Who benefits from the service vouchers (dienstcheques, titres-services)

PHBs, stay away. This is as complicated as the Type C work permit gamble, Type B vs. immigration legal loophole or the intrinsics of the payslip calculation.

Here is the idea of service vouchers in a 100 words. A few years ago, you could find someone to clean your house or iron your shirts by a word-of-mouth. After the job was done, you paid them in cash 8 € per hour and you were done. Nowadays, you first buy service vouchers from a multinational, state-assigned monopoly at the price of 6.70 €. You then call a service provider which is a company licensed by the state to accept service vouchers for house holding services. They make you sign a contract and they send their employee to you. Every visit, you give the cleaner as many service vouchers as the hours worked. The cleaner returns the service vouchers to his employer and the employer claims from the state 20 € per voucher. You, as a customer are not done yet as well, you can subtract the amount you paid for service vouchers in your personal yearly tax form, which decreases the real price of service vouchers down to 4,69 €.

At first sight, there's a clear gain from the customer's point of view. The service gets cheaper. However, the customer loses time in paperwork and is somewhat bound by the contract from now on. There's also an intuitive expectation of decreased service quality, as the service becomes less personal.

On the other hand, the state clearly loses 13,30 € per working hour, and some more money in personal taxes, which makes the service vouchers program look slightly unrealistic. Where's the catch?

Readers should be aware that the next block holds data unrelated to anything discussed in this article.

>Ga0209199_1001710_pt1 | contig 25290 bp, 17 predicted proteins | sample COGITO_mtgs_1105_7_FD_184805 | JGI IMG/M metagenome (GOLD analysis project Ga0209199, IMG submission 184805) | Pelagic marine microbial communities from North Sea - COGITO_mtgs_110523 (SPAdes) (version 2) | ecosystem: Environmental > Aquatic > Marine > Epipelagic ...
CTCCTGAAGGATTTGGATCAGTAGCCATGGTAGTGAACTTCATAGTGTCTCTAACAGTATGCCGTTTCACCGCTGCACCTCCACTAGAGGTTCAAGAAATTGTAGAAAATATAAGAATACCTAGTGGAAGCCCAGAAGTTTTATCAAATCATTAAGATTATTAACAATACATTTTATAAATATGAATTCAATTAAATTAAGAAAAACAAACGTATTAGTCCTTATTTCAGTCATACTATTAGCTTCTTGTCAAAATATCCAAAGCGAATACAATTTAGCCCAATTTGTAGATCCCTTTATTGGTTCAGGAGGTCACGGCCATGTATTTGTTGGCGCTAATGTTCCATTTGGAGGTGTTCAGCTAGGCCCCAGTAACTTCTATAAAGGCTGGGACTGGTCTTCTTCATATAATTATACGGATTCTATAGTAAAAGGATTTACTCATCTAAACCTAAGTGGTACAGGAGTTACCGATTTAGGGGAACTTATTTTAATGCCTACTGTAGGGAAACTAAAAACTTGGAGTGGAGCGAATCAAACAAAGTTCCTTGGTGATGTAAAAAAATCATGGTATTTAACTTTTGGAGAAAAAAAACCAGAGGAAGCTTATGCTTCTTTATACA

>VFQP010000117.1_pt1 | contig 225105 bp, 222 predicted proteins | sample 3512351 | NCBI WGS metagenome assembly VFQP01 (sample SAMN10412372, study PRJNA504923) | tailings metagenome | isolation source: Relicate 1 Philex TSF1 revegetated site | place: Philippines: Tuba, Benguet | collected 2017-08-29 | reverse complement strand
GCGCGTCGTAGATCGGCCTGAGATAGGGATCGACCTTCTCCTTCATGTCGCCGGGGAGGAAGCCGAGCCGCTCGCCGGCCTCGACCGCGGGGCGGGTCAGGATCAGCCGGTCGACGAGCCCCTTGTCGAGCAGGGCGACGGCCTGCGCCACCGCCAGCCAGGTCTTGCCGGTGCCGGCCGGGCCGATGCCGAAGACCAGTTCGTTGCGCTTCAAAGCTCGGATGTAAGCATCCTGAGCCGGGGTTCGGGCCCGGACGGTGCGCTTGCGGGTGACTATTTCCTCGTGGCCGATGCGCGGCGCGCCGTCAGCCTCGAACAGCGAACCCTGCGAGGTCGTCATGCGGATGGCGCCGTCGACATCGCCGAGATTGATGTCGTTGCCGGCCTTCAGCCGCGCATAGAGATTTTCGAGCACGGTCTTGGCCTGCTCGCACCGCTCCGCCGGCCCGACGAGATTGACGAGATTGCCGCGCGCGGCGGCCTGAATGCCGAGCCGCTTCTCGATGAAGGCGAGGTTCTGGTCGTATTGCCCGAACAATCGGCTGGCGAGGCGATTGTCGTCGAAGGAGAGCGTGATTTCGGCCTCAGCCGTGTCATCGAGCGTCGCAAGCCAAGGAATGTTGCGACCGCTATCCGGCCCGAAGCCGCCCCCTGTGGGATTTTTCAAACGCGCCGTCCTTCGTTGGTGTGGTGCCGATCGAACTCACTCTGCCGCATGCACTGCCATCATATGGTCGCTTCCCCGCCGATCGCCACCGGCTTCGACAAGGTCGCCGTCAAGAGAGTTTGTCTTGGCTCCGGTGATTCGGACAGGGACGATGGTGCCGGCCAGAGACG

Officially, the idea of service vouchers was defended on the following grounds:

  • Black market workers that had no right to health insurance and social services become permanent employees of service companies. This will let them benefit from all social support a worker gets, including the right to receive unemployment money in case they are fired.
  • Customers now deal with companies instead of individuals, which makes the dispute resolution easier, and the service - more reliable.
  • As for the fact that the state artificially supports an unrealistic business model by paying 13,00 € per working hour to private companies, the explanation was that all this money returns to the state in the form of various taxes that the employer and the worker are subject to.

Unofficial but more realistic reasons are less pleasant to hear.

  • Service vouchers plan is an instrument that was going to allow Guy Verhofstadt and his government to attain the goal of 200,000 increase in work places that they set back in 2003. The idea is simple. Make illegal workers work legally and count them as new work places.
  • The state takes control over what was a black market by dumping prices. This allows it to squeeze off tens if not hundreds of thousands of illegal immigrants that did this job for a living. Combined with other measures, this enables the state to better control everyone who lives on its territory.
  • Service vouchers plan lets the government bind extra money it had without having to spend it on a more adventurous task like a state reform.
  • The creation of a new business model subject to licensing would also benefit many politicians and their pet businesses could use their privileged position to milk the state cash cow at will, by jumping early into the artificially created business niche.